'Oh, he has--often!' she murmured.

  'What! After you've refused him?'

  'He doesn't mind that. It seems to cheer him to mention the subject.Old men are like that, you know. It makes them feel important to thinkthey're in love with somebody.'

  'The colonel would marry you in a minute. I hope you won't marry someold fellow; not even a rich one.' Lena shifted her pillows and looked upat me in surprise.

  'Why, I'm not going to marry anybody. Didn't you know that?'

  'Nonsense, Lena. That's what girls say, but you know better. Everyhandsome girl like you marries, of course.'

  She shook her head. 'Not me.'

  'But why not? What makes you say that?' I persisted.

  Lena laughed.

  'Well, it's mainly because I don't want a husband. Men are all rightfor friends, but as soon as you marry them they turn into cranky oldfathers, even the wild ones. They begin to tell you what's sensible andwhat's foolish, and want you to stick at home all the time. I prefer tobe foolish when I feel like it, and be accountable to nobody.'

  'But you'll be lonesome. You'll get tired of this sort of life, andyou'll want a family.'

  'Not me. I like to be lonesome. When I went to work for Mrs. Thomas Iwas nineteen years old, and I had never slept a night in my life whenthere weren't three in the bed. I never had a minute to myself exceptwhen I was off with the cattle.'

  Usually, when Lena referred to her life in the country at all, shedismissed it with a single remark, humorous or mildly cynical. Buttonight her mind seemed to dwell on those early years. She told me shecouldn't remember a time when she was so little that she wasn't lugginga heavy baby about, helping to wash for babies, trying to keep theirlittle chapped hands and faces clean. She remembered home as a placewhere there were always too many children, a cross man and work pilingup around a sick woman.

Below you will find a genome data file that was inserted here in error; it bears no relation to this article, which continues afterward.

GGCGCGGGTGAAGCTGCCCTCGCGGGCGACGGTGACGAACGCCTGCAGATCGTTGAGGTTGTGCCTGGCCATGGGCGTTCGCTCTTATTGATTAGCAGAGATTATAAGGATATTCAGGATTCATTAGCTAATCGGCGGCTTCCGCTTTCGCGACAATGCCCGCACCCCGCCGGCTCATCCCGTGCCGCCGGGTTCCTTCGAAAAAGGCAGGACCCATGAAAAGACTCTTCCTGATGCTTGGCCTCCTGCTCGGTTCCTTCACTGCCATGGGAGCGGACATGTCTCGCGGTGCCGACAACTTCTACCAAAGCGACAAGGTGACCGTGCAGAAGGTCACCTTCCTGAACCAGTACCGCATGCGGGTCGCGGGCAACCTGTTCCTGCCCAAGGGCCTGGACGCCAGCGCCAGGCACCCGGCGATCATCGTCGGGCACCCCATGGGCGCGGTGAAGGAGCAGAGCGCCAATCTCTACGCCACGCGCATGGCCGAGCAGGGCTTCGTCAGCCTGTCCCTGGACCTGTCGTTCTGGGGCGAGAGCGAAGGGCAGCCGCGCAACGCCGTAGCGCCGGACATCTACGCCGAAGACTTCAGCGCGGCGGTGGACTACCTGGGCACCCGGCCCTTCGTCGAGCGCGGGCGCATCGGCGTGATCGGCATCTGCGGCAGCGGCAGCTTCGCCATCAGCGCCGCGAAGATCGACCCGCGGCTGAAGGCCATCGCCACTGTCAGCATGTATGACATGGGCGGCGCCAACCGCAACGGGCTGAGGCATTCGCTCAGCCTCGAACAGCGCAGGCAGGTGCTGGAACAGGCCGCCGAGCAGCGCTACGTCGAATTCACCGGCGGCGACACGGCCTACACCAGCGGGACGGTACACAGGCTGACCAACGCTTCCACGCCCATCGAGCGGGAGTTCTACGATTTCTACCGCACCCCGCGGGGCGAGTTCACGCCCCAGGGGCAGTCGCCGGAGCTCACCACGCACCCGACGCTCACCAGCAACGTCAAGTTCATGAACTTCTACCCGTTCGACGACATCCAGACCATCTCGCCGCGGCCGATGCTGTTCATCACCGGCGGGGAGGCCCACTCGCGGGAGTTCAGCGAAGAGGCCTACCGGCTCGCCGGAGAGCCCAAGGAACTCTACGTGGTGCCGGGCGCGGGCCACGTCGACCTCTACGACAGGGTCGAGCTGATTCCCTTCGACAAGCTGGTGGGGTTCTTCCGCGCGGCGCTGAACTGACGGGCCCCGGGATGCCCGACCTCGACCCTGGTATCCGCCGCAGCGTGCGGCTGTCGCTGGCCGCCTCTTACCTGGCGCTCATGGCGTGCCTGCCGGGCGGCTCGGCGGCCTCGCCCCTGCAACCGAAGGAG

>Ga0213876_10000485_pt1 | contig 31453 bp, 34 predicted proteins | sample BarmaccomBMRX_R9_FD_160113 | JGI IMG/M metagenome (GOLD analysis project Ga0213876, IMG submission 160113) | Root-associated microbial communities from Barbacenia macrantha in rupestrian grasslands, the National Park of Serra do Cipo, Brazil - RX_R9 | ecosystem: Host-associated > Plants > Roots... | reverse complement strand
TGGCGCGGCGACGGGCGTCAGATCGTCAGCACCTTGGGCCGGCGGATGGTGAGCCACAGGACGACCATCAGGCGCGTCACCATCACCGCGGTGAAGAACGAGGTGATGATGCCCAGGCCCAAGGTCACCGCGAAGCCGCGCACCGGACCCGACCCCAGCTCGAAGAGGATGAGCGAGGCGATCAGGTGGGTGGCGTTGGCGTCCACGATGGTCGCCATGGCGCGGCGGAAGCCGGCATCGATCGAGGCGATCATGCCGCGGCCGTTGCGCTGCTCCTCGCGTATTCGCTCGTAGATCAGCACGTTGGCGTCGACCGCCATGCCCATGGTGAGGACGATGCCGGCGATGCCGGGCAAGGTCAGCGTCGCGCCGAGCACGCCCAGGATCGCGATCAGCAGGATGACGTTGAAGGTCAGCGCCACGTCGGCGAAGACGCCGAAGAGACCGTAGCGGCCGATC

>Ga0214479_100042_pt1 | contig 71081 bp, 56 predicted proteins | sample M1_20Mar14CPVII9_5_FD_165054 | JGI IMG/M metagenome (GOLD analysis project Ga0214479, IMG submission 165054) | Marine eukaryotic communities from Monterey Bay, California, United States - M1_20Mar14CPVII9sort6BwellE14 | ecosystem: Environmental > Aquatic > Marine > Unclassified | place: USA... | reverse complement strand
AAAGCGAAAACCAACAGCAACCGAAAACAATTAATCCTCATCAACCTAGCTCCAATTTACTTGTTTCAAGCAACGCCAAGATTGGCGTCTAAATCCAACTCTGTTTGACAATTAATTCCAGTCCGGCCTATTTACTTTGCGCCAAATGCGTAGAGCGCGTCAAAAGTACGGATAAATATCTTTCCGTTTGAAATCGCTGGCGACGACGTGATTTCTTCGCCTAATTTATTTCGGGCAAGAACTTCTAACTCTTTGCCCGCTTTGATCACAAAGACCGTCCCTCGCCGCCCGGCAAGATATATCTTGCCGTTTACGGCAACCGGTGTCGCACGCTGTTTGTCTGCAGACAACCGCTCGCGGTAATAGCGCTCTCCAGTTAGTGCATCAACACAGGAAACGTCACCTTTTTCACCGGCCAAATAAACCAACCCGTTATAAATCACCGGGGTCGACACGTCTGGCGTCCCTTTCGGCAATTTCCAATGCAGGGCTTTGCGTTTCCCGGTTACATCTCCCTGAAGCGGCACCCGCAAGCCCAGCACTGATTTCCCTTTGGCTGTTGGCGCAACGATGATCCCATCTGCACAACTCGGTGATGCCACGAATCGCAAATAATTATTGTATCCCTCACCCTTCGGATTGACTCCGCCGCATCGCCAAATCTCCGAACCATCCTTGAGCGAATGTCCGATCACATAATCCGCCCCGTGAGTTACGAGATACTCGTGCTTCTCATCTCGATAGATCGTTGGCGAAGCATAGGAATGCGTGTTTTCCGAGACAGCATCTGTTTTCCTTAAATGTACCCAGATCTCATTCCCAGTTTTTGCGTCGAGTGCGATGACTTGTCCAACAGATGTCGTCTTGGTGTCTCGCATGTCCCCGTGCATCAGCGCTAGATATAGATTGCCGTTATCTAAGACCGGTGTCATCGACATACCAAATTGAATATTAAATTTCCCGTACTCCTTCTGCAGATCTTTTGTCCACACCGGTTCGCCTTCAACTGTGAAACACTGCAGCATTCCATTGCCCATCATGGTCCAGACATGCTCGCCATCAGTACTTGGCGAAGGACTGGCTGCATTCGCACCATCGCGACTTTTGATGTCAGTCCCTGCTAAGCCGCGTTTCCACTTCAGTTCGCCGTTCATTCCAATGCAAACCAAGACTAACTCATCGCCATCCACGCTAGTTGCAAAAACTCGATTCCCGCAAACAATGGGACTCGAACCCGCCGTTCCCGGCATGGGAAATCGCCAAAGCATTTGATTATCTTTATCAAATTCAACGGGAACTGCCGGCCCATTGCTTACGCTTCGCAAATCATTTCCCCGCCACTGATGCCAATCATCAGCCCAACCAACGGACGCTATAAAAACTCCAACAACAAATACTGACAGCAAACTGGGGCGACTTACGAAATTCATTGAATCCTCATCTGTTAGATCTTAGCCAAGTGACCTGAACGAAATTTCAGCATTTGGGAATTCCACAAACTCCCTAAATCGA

'It wasn't mother's fault. She would have made us comfortable if shecould. But that was no life for a girl! After I began to herd and milk,I could never get the smell of the cattle off me. The few underclothes Ihad I kept in a cracker-box. On Saturday nights, after everybody was inbed, then I could take a bath if I wasn't too tired. I could make twotrips to the windmill to carry water, and heat it in the wash-boiler onthe stove. While the water was heating, I could bring in a washtub outof the cave, and take my bath in the kitchen. Then I could put on aclean night-gown and get into bed with two others, who likely
hadn'thad a bath unless I'd given it to them. You can't tell me anything aboutfamily life. I've had plenty to last me.'

  'But it's not all like that,' I objected.

  'Near enough. It's all being under somebody's thumb. What's on yourmind, Jim? Are you afraid I'll want you to marry me some day?'

  Then I told her I was going away.

  'What makes you want to go away, Jim? Haven't I been nice to you?'

  'You've been just awfully good to me, Lena,' I blurted. 'I don't thinkabout much else. I never shall think about much else while I'm with you.I'll never settle down and grind if I stay here. You know that.'

  I dropped down beside her and sat looking at the floor. I seemed to haveforgotten all my reasonable explanations.

  Lena drew close to me, and the little hesitation in her voice that hadhurt me was not there when she spoke again.

  'I oughtn't to have begun it, ought I?' she murmured. 'I oughtn't tohave gone to see you that first time. But I did want to. I guess I'vealways been a little foolish about you. I don't know what first put itinto my head, unless it was Antonia, always telling me I mustn't beup to any of my nonsense with you. I let you alone for a long while,though, didn't I?'

  She was a sweet creature to those she loved, that Lena Lingard!

  At last she sent me away with her soft, slow, renunciatory kiss.

  'You aren't sorry I came to see you that time?' she whispered. 'Itseemed so natural. I used to think I'd like to be your first sweetheart.You were such a funny kid!'

  She always kissed one as if she were sadly and wisely sending one awayforever.

  We said many good-byes before I left Lincoln, but she never tried tohinder me or hold me back. 'You are going, but you haven't gone yet,have you?' she used to say.

  My Lincoln chapter closed abruptly. I went home to my grandparents for afew weeks, and afterward visited my relatives in Virginia until I joinedCleric in Boston. I was then nineteen years old.

  BOOK IV. The Pioneer Woman's Story